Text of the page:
In recent years, businesses across various sectors have been migrating operational services to the cloud, leveraging the flexibility this brings – a trend that was accelerated by the pandemic but is showing no sign of slowing down. Gartner predicts that by 2025, 85% of enterprises will adopt a cloud-first computing approach, compared to just 20% in 2020. In the fourth episode of our live Cyber Threat Briefing, Adversary Simulation Lead, Aaron Dobie, and Risk Advisory Senior Director, Craig Moores discuss some of the benefits of migrating to the cloud, why a shared responsibility model matters, and how to implement secure by design and a compliant cloud infrastructure.
Our session began by highlighting a couple of the more well-known benefits of moving to the cloud, namely flexibility and scalability, which Aaron explained are great as they mean you can fit the solution to your business, but there is a lot of security and operational benefits, too.
Native segregation, for example. Something that companies tend to struggle with is implementing segregation within their internal networks, so that only relevant systems that need to talk to other systems can do so. However, by default, cloud providers will almost force it upon you. With Amazon Web Services (AWS), for example, there are virtual private clouds where users are encouraged to put one project/solution in one ‘bucket’. Beyond that, it requires external routing. So if one of the buckets does get compromised, it makes it much more difficult to move on to other services or other high-value bits of infrastructure (often referred to as lateral movement).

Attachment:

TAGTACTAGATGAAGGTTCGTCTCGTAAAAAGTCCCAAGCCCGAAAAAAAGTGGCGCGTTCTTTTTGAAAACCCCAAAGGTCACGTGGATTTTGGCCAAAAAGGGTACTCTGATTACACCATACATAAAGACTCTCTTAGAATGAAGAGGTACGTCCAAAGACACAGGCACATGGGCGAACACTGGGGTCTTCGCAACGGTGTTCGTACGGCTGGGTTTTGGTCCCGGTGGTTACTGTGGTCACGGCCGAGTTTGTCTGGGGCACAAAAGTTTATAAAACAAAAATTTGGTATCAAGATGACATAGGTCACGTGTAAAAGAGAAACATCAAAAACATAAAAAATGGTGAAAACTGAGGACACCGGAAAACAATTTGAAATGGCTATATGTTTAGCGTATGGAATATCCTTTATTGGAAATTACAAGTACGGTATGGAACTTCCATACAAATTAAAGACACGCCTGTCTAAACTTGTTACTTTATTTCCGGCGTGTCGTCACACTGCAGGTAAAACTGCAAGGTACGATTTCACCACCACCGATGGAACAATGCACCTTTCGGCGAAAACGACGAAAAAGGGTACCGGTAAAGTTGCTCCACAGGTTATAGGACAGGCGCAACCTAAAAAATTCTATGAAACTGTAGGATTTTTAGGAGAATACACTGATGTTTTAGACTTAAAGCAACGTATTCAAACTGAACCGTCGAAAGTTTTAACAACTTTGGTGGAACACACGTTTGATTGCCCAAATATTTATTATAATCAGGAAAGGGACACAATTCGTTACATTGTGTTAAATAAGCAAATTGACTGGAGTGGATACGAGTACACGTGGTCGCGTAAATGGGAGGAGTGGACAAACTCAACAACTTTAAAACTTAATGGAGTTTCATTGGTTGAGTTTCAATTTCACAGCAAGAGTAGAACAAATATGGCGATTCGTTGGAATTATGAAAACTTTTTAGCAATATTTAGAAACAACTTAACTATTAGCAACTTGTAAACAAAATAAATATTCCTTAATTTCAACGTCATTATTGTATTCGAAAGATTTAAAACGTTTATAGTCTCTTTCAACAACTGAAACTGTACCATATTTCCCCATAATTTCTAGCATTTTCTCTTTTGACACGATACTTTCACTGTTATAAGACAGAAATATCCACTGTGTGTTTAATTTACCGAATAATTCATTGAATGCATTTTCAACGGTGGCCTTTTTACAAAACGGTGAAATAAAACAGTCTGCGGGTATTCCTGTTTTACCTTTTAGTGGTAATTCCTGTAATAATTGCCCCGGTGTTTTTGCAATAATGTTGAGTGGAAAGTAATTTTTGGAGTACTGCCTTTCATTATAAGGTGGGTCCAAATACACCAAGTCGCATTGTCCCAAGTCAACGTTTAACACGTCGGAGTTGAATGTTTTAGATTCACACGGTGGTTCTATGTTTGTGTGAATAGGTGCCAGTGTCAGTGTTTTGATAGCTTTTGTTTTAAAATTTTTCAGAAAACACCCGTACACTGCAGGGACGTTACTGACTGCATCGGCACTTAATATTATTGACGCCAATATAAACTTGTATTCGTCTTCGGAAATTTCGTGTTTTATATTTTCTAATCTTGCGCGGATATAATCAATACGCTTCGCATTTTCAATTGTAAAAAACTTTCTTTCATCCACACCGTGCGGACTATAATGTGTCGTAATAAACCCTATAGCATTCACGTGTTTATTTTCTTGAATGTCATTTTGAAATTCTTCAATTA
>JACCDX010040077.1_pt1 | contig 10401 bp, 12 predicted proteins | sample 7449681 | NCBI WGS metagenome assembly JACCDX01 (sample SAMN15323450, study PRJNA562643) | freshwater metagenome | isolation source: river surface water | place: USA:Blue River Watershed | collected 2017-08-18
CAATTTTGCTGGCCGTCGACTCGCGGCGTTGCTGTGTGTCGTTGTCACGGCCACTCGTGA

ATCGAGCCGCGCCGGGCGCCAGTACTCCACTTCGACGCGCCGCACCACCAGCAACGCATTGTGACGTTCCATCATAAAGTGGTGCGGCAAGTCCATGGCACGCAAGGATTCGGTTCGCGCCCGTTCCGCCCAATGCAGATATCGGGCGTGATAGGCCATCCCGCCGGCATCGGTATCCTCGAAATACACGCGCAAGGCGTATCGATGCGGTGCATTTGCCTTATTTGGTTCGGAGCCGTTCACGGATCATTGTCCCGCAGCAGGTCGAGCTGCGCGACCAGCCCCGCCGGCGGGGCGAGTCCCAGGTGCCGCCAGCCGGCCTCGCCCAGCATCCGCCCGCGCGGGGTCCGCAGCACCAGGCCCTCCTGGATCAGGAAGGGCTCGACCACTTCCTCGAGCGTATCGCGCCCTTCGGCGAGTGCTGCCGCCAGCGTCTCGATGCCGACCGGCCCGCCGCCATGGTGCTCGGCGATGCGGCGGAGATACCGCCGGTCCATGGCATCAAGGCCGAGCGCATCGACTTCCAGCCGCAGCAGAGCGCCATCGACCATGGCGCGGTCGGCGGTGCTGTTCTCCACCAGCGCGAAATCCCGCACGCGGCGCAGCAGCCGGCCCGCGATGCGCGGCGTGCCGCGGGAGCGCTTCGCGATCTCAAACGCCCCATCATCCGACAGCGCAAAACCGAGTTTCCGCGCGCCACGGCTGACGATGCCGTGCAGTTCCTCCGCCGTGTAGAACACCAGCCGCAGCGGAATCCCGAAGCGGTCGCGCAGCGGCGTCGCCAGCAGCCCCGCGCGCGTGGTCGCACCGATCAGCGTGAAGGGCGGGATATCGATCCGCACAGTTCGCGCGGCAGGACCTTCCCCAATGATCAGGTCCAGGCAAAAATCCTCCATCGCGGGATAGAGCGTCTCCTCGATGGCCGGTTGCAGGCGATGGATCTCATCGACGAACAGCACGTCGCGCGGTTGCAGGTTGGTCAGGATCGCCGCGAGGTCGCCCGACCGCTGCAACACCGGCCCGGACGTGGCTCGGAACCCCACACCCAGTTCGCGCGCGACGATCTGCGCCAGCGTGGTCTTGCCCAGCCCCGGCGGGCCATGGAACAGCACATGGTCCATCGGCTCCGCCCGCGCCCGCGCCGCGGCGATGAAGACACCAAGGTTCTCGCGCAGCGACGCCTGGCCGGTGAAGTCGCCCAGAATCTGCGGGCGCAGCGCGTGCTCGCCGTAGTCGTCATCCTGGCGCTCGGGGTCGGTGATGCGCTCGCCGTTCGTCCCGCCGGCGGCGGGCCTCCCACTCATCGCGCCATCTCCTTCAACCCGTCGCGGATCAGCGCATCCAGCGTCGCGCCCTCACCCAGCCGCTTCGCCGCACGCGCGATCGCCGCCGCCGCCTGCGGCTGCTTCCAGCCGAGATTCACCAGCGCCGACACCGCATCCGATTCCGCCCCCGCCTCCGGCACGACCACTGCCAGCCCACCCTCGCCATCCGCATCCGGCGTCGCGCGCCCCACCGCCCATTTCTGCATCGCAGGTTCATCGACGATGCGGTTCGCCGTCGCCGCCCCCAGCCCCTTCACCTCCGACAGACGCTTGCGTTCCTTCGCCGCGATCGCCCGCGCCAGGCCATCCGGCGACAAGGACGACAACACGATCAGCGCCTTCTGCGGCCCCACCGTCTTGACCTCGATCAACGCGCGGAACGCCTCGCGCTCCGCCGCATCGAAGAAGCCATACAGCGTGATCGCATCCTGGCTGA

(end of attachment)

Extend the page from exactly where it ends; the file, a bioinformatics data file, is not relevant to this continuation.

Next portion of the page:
Another benefit of the cloud is the easier integration for automated DevOps pipelines. Using infrastructure-as-code, organizations are deploying their products and services by linking development and production infrastructure (making use of segregation controls!) with the same products that you’re using to manage your code. This kind of increased flexibility means that you can shift security left in the software development lifecycle and push out new features or identify and respond to issues, much more quickly.
Previously, if you were setting up a new service that also required infrastructure to be set up, you’d have a significant capital expense in buying that infrastructure; just to be able to start working on the project. However, the cloud allows you to shift those up-front costs into operating costs that come through on a monthly basis. So you can spread the overall expense over a longer period of time, instead of having significant upfront costs. However, each cloud provider also gives you the opportunity to buy credits upfront, if that fits your finance model better. But on the whole, most companies would rather hold that capital expense, redistribute the funds, use it to further the business and pay a lower monthly operating cost for their services. So it’s a nice move in terms of financing.
No matter which cloud provider you use, there will be a shared responsibility model. From raw networking and hardware to hypervisors and running your own code, the model will determine what the cloud provider will maintain responsibility for, what they will ensure is secure and, more importantly, what your organization’s responsibilities are. Typically, there’s limited to no overlap. There will be a section of things that you, as a consumer, are responsible for and a section of things that the cloud provider is responsible for.
When it comes to on-premise, you’d be responsible for everything. With a virtualized platform-as-a-service (PaaS), the only thing you manage is the data, and maybe some customizations on top of that, but your ultimate responsibility is very low. Although cloud providers often make their shared responsibility matrix publicly available, a key issue we often see is that clients don’t fully understand where the delimitation of responsibility lies. If there’s an oversight and you think that the cloud provider is covering something, they will refer you back to the model in the first instance, but most are pretty clearly laid out so it’s important these are understood.